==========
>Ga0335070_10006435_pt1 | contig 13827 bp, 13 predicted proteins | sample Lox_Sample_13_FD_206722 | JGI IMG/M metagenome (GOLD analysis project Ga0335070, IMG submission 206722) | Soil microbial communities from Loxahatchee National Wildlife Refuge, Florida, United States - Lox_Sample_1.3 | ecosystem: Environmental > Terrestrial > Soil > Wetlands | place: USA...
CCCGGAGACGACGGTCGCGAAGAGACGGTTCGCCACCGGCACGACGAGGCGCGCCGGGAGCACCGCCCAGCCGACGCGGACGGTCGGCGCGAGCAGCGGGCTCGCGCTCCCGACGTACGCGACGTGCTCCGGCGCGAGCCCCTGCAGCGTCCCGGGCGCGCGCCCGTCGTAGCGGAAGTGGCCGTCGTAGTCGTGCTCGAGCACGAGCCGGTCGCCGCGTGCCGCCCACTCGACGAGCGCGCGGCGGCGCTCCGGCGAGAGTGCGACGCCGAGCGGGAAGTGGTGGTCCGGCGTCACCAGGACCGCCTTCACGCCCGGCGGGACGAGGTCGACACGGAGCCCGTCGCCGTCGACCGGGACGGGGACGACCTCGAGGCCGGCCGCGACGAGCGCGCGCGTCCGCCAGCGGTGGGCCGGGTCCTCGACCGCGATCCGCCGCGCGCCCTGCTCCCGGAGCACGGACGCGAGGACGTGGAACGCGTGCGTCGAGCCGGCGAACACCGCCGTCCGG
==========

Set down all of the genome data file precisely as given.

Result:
>Ga0335070_10006435_pt1 | contig 13827 bp, 13 predicted proteins | sample Lox_Sample_13_FD_206722 | JGI IMG/M metagenome (GOLD analysis project Ga0335070, IMG submission 206722) | Soil microbial communities from Loxahatchee National Wildlife Refuge, Florida, United States - Lox_Sample_1.3 | ecosystem: Environmental > Terrestrial > Soil > Wetlands | place: USA...
CCCGGAGACGACGGTCGCGAAGAGACGGTTCGCCACCGGCACGACGAGGCGCGCCGGGAGCACCGCCCAGCCGACGCGGACGGTCGGCGCGAGCAGCGGGCTCGCGCTCCCGACGTACGCGACGTGCTCCGGCGCGAGCCCCTGCAGCGTCCCGGGCGCGCGCCCGTCGTAGCGGAAGTGGCCGTCGTAGTCGTGCTCGAGCACGAGCCGGTCGCCGCGTGCCGCCCACTCGACGAGCGCGCGGCGGCGCTCCGGCGAGAGTGCGACGCCGAGCGGGAAGTGGTGGTCCGGCGTCACCAGGACCGCCTTCACGCCCGGCGGGACGAGGTCGACACGGAGCCCGTCGCCGTCGACCGGGACGGGGACGACCTCGAGGCCGGCCGCGACGAGCGCGCGCGTCCGCCAGCGGTGGGCCGGGTCCTCGACCGCGATCCGCCGCGCGCCCTGCTCCCGGAGCACGGACGCGAGGACGTGGAACGCGTGCGTCGAGCCGGCGAACACCGCCGTCCGG